Olive fruit is a rich source of phenolic compounds, such as phenol acids, phenol alcohols, catechol, methylcatechol, phenyl alcohols (tyrosol, hydroxytyrosol), flavonoids (luteolin-7-glucoside, apigenin-7-glucoside, rutin and quercetin), and several anthocyanin pigments (cyaniding-3-glucoside and cyaniding-3-rutinoside) (Ragazzi et al. 1973; Andary et al. 1982; Romero et al. 2002). Hydroxytyrosol is one of major phenolic compound present in olive fruit with remarkable pharmacological and antioxidant activity (Visioli et al. 2004; Fernandez et al. 2006). Oleuropein is another valuable compound with certain antiviral, antibacterial, antifungal, antioxidant, and anti-inflammatory properties (Aziz et al. 1998; Visioli and Galli 2002). Phenolic compounds derived from olives have shown antibacterial activities against pathogenic bacteria, such as Salmonella spp., Staphylococcus aureus, Clostridium botulinum, and Listeria monocytogenes (Payne et al. 1989; Nychas et al. 1990; Tassou and Nychas 1995).

It is a known fact that olive oil mill waste contains polyphenols in considerable amount. Concentration of polyphenols has been reported to be so strong that phytopathogenic bacteria like Pseudomonas syringae and Corynebacterium michiganense fail to grow in it (Capasso et al. 1995). Ciafardini and Zullo (2003) studied the effect of polyphenols present in the olive oil mill wastewater (OMWW) on the crucifer seed-borne phytopathogen Xanthomonas campestris. They reported that polyphenols in contact with the bacterial cultures react with the protein of the bacterial cell walls and disrupt them. OMWW was able to control the seed-borne phytopathogen Xanthomonas campestris completely without damaging the germinability of the crucifer seeds and the metallic greenhouse structures. Therefore, Ciafardini and Zullo (2003) suggested that polyphenols from OMWW are a natural substitute for commercial corrosive chemicals like sodium hypochlorite, which is currently used to disinfect seeds and greenhouses. Other Agrowastes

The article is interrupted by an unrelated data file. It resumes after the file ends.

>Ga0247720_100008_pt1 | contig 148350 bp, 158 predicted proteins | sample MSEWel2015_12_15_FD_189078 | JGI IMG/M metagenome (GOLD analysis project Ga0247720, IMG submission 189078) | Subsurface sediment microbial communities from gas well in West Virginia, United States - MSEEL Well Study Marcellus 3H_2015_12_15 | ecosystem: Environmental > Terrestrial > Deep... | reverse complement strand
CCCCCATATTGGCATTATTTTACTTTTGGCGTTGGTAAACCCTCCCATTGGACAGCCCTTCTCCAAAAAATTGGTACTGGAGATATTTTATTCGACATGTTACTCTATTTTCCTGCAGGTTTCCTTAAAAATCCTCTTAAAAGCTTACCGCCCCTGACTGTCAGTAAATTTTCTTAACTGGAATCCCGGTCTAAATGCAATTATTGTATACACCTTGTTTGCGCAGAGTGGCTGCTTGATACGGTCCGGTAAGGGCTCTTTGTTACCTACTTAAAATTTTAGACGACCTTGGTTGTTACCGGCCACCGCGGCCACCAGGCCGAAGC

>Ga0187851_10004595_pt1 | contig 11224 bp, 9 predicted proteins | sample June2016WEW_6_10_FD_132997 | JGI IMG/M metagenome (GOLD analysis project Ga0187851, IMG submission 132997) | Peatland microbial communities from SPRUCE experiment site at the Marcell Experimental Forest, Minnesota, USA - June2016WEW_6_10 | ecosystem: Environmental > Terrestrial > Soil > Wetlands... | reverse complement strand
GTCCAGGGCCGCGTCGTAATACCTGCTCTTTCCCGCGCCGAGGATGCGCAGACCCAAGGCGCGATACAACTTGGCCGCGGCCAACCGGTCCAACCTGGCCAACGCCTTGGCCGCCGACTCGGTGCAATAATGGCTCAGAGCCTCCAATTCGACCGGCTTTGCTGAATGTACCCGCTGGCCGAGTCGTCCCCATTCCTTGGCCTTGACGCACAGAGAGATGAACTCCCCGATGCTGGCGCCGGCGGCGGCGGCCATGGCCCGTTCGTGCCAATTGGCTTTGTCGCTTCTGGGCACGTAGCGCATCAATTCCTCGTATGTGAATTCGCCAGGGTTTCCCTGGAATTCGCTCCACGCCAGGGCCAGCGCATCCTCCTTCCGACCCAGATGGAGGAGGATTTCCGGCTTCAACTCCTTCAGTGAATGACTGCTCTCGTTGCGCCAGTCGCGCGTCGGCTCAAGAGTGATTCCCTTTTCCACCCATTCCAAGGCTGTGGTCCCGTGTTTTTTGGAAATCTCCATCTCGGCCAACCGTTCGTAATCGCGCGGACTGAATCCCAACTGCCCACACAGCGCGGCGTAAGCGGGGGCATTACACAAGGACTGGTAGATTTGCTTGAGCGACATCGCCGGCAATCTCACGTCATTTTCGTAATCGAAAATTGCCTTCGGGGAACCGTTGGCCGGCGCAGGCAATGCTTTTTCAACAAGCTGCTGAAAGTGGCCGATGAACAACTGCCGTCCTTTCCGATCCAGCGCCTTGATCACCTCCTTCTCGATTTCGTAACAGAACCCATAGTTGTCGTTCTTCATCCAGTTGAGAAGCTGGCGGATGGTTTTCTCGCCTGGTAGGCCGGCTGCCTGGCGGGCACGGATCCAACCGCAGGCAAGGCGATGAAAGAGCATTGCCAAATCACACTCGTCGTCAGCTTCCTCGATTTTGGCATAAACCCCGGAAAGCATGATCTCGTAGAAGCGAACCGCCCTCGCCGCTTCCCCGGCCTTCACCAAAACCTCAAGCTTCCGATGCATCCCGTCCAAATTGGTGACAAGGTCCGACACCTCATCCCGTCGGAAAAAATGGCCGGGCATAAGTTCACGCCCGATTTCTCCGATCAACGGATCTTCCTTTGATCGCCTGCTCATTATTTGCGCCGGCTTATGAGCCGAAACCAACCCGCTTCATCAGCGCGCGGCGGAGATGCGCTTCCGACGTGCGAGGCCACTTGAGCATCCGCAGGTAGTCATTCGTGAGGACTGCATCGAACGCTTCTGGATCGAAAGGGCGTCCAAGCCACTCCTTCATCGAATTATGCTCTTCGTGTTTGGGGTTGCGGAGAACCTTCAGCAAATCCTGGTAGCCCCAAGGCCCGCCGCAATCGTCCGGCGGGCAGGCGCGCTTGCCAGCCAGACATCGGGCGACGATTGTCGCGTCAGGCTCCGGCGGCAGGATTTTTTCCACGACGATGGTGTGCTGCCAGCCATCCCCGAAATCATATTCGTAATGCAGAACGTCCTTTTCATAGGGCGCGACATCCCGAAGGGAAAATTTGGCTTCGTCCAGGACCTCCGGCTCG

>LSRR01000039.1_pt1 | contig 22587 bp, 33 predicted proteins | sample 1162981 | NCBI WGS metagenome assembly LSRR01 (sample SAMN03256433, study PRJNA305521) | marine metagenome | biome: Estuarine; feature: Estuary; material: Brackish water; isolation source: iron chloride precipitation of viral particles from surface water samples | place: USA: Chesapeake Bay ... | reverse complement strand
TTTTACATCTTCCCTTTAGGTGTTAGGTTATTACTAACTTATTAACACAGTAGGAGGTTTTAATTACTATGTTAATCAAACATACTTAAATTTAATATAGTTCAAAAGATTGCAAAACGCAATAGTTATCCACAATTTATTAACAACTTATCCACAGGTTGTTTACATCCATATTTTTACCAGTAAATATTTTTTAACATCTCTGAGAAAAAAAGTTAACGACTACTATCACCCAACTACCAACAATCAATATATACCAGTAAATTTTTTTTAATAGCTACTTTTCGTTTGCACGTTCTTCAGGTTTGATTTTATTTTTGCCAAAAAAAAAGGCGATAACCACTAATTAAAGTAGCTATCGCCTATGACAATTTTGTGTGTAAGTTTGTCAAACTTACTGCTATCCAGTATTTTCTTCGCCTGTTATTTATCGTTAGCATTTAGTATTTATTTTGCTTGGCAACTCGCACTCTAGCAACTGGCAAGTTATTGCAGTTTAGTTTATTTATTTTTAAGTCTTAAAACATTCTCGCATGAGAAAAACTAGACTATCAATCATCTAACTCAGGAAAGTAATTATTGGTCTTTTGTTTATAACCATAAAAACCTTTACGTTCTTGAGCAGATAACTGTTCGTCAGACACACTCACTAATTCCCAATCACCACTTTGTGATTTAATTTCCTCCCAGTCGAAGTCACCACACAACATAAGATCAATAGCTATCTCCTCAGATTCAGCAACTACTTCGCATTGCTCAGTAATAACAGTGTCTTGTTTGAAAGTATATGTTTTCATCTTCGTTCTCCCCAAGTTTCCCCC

Martin et al. (2012) assessed the antimicrobial potential and chemical composition of guava bagasse (Psidium guajava), Cabernet Sauvignon, Pinot Noir (Vitis vinifera) grape marc, Isabella grape marc (Vitis labrusca) wastes, Petit Verdot Verdejo grape marcs, Syrah and Verdejo grape stems, Petit Verdot grape seed and red grape fermentation lees (Vitis vinifera), tomato bagasse (Solanum lycopersicum) wastes, and vegetable wastes, kale (Brassica oleracea), beet (Beta vulgaris), broccoli (Brassica oleracea) and turnip stems (Brassica rapa), carrot (Daucus carota) and radish leaves (Raphanus sativus), pumpkin (Cucurbita sp.) and peanut peel, and passion fruit hulls (Passiflora edulis) against pathogenic microorganisms of importance in food. Samples were immersed in ethanol and methanol solutions to prepare extract. Beet stalk, peanut peel, Pinot Noir grape marc, Petit Verdot grape seed and marc, red grape fermentation lees, and guava bagasse wastes showed antimicrobial activities against Gram-positive bacteria Staphylococcus aureus and Listeria monocytogenes. Methanol extract of peanut peels and ethanol extract of guava bagasse extracts showed the lowest MIC against S. aureus and L. monocytogenes. Guava bagasse extract showed the highest antimicrobial activity against L. monocytogenes.

< Prev   CONTENTS   Next >